April 28, 2009
At a meeting of the Social Security Advisory Board, on April 21st, CBO staff presented four charts comparing our March 2008 and March 2009 projections of the income and spending of the Social Security trust funds. Those baseline projections cover 10 years and assume no changes in current law. (This summer, CBO will issue new projections of the long-term budget outlook, spanning 75 years.)
Over the 10-year period from 2009 through 2018, projected income and outlays have both declined significantly from our projections of a year agoincome is down by about $1.2 trillion (about 11 percent) and outlays are down by about $250 billion (about 3 percent) for that 10-year period (see Chart 1). Nearly all of the adjustments stem from changes in CBOs economic forecast: our projections for inflation, real GDP, and interest rates have all declined relative to those underlying our March 2008 baseline. Lower inflation affects both revenues and outlays through lower payroll taxes and smaller cost-of-living adjustments (COLAs).Similarly,lower real GDP would imply lower real wages---and therefore less revenue frompayroll taxes and, over time, a lowerinitial benefit amountfor newbeneficiaries. Finally, because projected interest rates are lower, the trust funds are expectedtoearn less interest income. Outlays projected for the first few years are now higher than we estimated in 2008because of the larger-than-expected COLA (5.8 percent) that took effect in January 2009. (For a discussion of CBOs projected COLA increases, see my recent blog. ) The decline in projected income and outlays has affected our projections of the trust funds annual surpluses and balances (see Charts 2-4).
Current projectionsoftotal surpluses of the two trust funds---for Old Age and Survivors Insurance (OASI) and Disability Insurance (DI)---are much lower than last years estimates (see Chart 2). In 2018, for example, the trust funds are now projected to record a surplus (total income less expenditures) of $133 billion, compared with last years estimate of a $246 billion surplus.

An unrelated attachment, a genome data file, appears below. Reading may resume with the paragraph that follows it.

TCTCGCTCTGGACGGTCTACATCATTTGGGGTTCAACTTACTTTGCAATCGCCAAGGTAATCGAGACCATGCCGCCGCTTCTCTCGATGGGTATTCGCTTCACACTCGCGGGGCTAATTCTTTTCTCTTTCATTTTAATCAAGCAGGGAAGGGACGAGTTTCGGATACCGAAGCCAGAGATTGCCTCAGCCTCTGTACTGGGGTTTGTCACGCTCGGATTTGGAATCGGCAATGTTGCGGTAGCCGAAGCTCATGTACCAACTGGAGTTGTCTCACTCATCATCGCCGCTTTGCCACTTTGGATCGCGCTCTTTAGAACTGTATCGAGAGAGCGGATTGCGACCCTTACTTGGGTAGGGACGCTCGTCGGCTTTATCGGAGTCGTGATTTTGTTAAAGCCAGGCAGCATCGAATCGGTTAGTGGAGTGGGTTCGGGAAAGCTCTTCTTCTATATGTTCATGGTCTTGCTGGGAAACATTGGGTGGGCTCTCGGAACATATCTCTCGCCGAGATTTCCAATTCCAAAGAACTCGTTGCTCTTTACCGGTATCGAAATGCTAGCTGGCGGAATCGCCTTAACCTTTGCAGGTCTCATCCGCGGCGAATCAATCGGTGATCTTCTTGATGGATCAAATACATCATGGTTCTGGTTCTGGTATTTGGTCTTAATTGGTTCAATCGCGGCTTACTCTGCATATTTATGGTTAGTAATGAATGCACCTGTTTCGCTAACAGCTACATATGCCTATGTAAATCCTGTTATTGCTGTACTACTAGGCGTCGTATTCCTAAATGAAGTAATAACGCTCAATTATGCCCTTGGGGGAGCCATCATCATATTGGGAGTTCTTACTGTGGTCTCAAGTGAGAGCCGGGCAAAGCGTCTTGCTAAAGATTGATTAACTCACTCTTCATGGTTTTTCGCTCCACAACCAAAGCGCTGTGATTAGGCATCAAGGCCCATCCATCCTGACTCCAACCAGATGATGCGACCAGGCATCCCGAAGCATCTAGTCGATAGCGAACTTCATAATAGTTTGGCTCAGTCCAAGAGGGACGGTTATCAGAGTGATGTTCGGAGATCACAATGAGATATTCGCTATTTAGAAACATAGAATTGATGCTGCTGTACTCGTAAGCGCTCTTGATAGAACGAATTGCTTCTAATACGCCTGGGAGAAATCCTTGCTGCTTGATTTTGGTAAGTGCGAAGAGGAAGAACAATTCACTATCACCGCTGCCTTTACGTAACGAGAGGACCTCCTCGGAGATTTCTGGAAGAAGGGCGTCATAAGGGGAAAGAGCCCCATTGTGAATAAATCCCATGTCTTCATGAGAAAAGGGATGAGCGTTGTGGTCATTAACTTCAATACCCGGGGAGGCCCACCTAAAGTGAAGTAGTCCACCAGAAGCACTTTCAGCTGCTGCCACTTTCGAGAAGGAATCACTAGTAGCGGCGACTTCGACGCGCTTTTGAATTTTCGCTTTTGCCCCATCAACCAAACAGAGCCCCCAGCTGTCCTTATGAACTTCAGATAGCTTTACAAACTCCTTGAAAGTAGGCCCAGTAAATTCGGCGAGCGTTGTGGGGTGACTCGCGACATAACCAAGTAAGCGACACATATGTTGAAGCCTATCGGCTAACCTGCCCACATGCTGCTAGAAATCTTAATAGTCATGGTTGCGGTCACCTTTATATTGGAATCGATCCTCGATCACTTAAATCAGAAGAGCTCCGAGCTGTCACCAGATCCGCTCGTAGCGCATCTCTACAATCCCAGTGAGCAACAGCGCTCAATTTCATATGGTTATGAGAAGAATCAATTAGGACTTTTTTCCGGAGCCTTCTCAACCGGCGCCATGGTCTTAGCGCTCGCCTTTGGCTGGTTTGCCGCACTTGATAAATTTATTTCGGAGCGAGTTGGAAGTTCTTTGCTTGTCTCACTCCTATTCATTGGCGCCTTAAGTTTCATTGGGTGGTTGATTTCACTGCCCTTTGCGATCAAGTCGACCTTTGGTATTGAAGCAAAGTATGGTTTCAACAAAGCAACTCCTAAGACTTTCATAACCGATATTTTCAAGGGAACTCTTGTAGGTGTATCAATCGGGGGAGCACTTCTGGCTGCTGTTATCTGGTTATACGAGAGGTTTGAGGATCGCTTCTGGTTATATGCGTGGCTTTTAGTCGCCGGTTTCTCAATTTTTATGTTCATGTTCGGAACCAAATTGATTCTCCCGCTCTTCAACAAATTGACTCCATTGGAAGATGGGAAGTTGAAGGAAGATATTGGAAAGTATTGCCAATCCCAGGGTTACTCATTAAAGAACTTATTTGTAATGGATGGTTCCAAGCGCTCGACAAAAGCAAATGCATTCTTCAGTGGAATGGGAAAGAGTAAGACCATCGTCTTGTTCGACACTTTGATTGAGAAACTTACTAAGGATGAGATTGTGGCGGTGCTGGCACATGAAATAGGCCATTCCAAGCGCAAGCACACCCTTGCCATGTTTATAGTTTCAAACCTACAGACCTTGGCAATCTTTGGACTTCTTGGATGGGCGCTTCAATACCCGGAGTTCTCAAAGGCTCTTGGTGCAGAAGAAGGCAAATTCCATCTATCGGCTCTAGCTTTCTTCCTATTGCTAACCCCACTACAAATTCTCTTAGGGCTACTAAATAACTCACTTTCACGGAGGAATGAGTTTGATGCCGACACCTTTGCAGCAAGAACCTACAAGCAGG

The trust funds total surplus includes interest credited to the trust funds, based on the balances accumulated over many years. That interest is an intragovernmental transaction and doesnt affect the budget deficit. Another measure to assess the financial condition of the program is the primary surplus, which excludes interest credited to the trust funds. The projected primary surplus dips to $3 billion in 2010, recovers for the next several years, and then falls below zero beginning in 2017 (see Chart 3). When the primary surplus disappears, Social Security benefits exceed Social Securitys income from the public, and the operations of the Social Security system increase the federal deficit.
The projected balance in the OASI trust fundcontinues to grow throughout the10-year period, albeit at a slower rate than CBO projected a year ago, reaching $3.9 trillion by 2019 (see Chart 4). In contrast, we expect that the DI trust fund balance will decline each year. CBO nowanticipates that the DI trust fund will be exhausted in 2019, withavailable fundsfalling $29 billion below projected expenditures. At that time, absent a change in law, Social Security could not pay DI beneficiaries the full benefits to which they are entitled under the Social Security Act.